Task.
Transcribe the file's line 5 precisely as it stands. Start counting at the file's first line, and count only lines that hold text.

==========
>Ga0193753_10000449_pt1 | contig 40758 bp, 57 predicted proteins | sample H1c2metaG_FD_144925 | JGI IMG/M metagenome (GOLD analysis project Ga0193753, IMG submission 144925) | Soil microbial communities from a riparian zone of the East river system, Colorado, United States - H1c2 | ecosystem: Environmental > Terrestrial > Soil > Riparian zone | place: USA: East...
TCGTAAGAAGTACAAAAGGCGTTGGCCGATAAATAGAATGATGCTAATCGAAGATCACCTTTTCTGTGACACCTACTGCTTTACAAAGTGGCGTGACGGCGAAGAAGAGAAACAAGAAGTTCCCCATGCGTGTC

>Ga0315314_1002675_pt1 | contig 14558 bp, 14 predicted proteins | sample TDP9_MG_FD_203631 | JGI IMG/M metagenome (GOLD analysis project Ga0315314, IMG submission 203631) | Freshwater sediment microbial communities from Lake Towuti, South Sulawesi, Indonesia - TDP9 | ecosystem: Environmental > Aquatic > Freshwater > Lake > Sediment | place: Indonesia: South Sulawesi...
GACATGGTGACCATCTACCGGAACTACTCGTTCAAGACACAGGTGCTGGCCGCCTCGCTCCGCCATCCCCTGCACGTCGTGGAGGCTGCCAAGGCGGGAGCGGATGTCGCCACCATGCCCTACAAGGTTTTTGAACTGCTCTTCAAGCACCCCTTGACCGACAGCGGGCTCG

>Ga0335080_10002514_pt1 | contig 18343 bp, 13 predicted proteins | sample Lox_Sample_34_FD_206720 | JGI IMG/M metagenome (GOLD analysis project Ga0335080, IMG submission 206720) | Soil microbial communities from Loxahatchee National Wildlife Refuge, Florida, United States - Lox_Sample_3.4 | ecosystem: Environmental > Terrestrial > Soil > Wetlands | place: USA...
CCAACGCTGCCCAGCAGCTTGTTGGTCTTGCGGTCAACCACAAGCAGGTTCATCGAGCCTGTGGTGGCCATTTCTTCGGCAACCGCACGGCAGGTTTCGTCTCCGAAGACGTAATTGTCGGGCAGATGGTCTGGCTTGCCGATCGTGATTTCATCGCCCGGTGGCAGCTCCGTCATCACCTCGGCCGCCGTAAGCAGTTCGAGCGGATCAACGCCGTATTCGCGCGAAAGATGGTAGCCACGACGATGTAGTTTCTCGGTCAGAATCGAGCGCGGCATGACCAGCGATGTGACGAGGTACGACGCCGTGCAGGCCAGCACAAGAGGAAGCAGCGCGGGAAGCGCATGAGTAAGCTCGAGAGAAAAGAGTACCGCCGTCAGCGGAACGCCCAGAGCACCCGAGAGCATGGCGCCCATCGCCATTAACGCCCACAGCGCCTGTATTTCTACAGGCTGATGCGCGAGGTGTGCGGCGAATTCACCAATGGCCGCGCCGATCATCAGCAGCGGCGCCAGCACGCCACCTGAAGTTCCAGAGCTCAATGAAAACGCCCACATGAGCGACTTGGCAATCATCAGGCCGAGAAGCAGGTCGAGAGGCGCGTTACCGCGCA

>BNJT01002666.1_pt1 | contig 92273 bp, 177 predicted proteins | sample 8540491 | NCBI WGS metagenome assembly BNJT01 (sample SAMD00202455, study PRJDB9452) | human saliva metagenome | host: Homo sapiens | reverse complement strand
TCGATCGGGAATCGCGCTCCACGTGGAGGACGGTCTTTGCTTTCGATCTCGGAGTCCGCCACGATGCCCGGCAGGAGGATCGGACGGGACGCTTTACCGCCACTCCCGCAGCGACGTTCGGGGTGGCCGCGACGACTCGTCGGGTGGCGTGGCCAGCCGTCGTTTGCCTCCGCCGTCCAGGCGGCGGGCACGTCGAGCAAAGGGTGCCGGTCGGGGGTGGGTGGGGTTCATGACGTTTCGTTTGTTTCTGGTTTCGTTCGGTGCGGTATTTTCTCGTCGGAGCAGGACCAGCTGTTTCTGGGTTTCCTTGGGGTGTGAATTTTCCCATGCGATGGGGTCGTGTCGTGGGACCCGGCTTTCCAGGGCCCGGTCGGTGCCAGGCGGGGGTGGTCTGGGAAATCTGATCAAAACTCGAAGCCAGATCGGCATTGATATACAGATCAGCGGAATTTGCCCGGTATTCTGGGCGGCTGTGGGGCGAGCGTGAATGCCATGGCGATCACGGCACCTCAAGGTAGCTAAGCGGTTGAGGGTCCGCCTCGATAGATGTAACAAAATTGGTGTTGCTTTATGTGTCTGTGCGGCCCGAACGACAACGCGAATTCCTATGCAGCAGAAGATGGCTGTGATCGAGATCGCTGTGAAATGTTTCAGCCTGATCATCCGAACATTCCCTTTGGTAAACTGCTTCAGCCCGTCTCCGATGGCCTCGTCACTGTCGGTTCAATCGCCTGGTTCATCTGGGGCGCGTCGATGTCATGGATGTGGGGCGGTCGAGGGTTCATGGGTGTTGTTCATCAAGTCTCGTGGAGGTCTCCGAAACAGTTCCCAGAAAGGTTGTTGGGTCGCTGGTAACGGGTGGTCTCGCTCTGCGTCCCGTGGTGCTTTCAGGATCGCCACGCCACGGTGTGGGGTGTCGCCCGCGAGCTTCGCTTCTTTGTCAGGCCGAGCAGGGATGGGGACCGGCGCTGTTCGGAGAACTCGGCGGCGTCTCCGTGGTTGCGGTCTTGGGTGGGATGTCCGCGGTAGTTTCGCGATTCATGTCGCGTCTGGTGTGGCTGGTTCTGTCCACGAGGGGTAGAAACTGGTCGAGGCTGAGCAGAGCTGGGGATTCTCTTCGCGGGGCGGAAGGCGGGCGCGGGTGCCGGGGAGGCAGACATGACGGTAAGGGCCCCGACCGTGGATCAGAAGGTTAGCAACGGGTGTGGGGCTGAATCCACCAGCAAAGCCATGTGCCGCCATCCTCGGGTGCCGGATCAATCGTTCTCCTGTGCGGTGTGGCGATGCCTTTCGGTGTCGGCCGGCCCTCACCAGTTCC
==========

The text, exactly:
>Ga0335080_10002514_pt1 | contig 18343 bp, 13 predicted proteins | sample Lox_Sample_34_FD_206720 | JGI IMG/M metagenome (GOLD analysis project Ga0335080, IMG submission 206720) | Soil microbial communities from Loxahatchee National Wildlife Refuge, Florida, United States - Lox_Sample_3.4 | ecosystem: Environmental > Terrestrial > Soil > Wetlands | place: USA...